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INCOMING MAIL


Letter from Oz

Dear Editor,


G'day. Some years back before the Pandie buggered everything, I made a pilgrimage to

the hub of Anglicanism - good old Canty Cath. During my visit, friends recommended I visit

Faversham's Shep's Brewery to sample their famous amber nectar. However, I only got within

200 yards of the place when I was hit by a pong stronger than that of an outback goldminers's

dunnee so I never got to swallow a Bishop's.


Recently, I returned to your neck of the woods and my Pommie mates assured me that Sheps

had cleaned up their act. They lied, mate. I hadn't even gotten within sight of the bloody place when the same ordurial miasma hit my olfactory senses and damn well nearly killed them dead!


So, no swallowing a Bishop's yet again! You Faversham Pommes seem a pretty bloody

subservient lot to put up with all that. Good luck and g'day.


Yours sincerely,

The Reverend Beryl O'Toole

St Bruces Congregational, Woonamarra Queensland, Australia


 

Dear Faversham Eye,


Good article re house building, surely it must now be apparent that the government is using

house building using private financing to kick start the economy after the downturn caused

by Brexit. What exactly is affordable housing? Developers won’t allow prime positions to

become affordable and who monitors their pricing? How many of the recent developments are fully sold and how many of the plots are being purchased by property companies for

rental income.


As stated developers are not interested in whether infrastructure is capable of sustaining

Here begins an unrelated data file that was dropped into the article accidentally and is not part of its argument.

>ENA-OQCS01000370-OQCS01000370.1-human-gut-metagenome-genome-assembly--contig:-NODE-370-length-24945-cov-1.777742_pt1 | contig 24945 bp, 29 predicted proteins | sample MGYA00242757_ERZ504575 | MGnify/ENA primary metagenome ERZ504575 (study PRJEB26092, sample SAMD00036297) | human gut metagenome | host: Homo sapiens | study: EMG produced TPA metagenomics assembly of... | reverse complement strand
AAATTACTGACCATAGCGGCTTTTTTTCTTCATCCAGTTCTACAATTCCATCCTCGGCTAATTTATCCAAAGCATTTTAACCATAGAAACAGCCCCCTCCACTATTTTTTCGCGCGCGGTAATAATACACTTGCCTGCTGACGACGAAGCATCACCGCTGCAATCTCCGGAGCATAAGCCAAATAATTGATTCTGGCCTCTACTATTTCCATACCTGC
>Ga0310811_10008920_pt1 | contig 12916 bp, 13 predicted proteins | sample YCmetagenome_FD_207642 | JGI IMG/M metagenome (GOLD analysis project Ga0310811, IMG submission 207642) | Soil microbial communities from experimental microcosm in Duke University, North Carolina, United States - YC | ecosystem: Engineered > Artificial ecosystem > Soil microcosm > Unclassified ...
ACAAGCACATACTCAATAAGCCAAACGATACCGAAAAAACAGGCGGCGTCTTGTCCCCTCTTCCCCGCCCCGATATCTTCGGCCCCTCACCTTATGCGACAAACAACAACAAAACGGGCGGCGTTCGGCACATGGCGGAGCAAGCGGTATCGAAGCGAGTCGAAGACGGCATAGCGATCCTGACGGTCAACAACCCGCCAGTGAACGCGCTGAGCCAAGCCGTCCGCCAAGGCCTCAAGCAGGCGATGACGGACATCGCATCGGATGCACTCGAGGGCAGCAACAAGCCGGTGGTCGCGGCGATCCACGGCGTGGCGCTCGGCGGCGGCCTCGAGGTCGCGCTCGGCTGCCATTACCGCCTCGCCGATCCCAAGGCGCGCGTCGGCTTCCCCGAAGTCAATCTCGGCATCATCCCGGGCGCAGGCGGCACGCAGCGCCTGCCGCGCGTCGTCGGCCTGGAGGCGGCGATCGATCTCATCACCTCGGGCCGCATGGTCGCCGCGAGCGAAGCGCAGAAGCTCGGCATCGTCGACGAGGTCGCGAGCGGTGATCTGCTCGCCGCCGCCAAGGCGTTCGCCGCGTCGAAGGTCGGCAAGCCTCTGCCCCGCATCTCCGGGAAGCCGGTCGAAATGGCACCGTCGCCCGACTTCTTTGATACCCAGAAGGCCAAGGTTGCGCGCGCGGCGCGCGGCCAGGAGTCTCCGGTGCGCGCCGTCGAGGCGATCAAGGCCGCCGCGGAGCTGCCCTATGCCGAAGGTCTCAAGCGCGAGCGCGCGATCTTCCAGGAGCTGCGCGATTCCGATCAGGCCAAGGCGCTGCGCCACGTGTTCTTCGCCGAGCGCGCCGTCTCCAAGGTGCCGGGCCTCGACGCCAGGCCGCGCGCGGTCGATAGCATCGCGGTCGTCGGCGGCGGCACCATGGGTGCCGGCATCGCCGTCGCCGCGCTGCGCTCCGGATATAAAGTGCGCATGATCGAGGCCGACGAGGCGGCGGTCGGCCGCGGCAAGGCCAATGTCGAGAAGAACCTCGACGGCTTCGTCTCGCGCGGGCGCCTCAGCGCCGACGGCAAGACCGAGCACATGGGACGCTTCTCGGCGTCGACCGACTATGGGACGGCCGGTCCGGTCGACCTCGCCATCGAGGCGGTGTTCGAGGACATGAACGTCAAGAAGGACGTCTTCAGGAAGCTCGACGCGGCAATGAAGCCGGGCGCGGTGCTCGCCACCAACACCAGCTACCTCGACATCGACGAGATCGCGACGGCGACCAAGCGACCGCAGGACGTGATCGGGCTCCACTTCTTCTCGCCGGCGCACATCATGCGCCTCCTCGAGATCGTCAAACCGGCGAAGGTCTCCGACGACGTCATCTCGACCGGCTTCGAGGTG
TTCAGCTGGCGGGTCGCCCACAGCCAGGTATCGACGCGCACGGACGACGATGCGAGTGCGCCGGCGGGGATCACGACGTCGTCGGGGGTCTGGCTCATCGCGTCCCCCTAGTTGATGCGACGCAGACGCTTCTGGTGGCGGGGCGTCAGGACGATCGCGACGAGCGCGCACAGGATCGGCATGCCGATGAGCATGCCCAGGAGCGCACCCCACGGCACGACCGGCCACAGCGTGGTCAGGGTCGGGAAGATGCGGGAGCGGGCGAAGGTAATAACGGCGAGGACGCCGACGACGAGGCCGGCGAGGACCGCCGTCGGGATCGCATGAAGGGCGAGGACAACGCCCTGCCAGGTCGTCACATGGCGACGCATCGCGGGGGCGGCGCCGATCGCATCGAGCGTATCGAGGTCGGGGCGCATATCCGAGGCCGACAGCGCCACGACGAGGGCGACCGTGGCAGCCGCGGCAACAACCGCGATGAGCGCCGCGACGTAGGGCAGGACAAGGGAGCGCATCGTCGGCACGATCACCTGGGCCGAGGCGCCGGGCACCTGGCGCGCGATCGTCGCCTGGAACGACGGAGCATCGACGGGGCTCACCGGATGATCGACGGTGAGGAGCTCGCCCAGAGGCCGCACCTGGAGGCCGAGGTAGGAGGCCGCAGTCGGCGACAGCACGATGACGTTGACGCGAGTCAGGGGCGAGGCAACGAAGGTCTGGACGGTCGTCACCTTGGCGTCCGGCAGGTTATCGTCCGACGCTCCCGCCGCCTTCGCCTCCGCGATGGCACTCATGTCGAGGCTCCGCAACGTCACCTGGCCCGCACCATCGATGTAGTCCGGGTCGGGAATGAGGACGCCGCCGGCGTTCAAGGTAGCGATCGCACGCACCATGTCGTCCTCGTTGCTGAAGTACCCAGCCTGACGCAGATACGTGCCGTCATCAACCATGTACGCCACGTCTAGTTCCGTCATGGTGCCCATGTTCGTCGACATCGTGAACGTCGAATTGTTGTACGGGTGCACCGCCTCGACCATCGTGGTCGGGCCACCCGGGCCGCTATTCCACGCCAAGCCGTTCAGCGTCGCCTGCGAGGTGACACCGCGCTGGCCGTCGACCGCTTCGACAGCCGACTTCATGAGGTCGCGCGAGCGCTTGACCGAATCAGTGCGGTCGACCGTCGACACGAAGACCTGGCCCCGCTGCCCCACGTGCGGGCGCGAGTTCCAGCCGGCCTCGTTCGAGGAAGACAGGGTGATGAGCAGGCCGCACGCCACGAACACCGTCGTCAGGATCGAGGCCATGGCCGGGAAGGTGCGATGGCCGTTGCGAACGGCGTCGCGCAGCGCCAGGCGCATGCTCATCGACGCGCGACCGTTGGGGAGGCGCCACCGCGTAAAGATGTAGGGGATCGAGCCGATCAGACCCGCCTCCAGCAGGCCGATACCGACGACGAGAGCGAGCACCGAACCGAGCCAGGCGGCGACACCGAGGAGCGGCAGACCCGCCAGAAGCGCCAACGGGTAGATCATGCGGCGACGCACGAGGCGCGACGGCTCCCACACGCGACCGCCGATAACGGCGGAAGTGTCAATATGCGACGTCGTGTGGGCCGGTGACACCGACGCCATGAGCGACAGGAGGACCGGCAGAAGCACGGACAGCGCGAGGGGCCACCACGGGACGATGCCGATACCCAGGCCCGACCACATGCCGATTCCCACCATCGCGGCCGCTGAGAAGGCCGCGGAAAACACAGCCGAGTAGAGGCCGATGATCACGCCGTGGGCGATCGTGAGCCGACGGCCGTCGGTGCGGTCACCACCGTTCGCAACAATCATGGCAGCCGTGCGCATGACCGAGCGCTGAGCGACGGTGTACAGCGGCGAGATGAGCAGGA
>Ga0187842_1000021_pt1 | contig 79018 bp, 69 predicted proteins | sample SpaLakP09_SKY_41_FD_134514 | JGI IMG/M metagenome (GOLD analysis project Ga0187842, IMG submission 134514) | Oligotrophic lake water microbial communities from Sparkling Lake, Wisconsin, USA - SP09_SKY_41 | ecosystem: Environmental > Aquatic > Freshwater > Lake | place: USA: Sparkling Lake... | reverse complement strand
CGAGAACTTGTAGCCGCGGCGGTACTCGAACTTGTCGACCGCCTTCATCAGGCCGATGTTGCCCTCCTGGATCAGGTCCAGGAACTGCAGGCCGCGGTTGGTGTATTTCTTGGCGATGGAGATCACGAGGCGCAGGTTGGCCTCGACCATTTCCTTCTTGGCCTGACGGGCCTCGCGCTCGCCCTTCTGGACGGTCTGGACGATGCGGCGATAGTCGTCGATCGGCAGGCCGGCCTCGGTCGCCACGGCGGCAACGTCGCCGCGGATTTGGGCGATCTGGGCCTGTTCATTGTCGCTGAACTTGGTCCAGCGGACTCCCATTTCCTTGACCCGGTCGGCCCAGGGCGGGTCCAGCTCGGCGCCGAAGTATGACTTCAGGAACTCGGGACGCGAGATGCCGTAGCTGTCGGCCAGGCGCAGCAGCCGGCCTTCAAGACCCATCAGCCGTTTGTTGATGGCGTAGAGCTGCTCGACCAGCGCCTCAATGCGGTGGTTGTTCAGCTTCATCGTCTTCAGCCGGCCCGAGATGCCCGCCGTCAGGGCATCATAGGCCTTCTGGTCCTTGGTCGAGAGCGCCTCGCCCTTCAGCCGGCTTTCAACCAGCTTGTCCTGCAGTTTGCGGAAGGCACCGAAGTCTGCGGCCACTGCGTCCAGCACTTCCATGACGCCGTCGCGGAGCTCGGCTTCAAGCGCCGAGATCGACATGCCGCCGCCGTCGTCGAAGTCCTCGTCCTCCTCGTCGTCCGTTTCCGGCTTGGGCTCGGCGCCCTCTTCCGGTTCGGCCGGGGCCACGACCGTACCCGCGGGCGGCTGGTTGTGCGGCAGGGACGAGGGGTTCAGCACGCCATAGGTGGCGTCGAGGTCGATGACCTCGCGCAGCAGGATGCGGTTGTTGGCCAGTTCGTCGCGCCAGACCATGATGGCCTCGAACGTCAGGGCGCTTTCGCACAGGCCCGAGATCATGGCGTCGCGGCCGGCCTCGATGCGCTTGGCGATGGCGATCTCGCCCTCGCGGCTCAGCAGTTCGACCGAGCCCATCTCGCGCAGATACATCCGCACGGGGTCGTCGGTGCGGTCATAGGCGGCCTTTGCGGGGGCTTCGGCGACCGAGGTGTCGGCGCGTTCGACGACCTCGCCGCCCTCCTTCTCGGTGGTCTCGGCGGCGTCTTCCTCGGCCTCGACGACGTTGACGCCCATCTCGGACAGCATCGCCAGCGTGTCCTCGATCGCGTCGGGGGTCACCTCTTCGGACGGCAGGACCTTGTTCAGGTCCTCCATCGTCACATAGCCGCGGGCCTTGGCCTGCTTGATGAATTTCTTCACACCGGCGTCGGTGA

population increases. An economy built on property ownership is doomed to failure.


Bob Hawes

 

Dear Faversham Eye


Yet again I enjoyed reading the Faversham Eye, thankyou, it’s great to have it back again!

However, I’m disappointed with its coverage of the Creek footpath at Faversham Reach/

Waterside Close.


Although I can imagine that it must have been a real shock for the said close inhabitants to find retrospectively that their houses/ gardens were built across footpaths, to allow this not to be rectified could set a precedent to other (perhaps unscrupulous, at least neglectful) developers.


Unfortunately, the council have missed a trick by not enforcing a footpath along the whole of

the creek in the first place-the opposite side of the creek to Waterside close is practically a gated community like many other modern properties built along waterways. I agree that it’s a shocking amount to be spent on the whole business and you are left wondering how a footpath could have been ‘missed’ off the initial plans 30 years ago! Hopefully lessons will be learnt, and councils will be more vigilant at the planning stage. It’s a shame that the developer (developers always seem to get away with things these days) isn’t expected to foot the bill for their part of the mistake.


All the best,

Naomi Blunt

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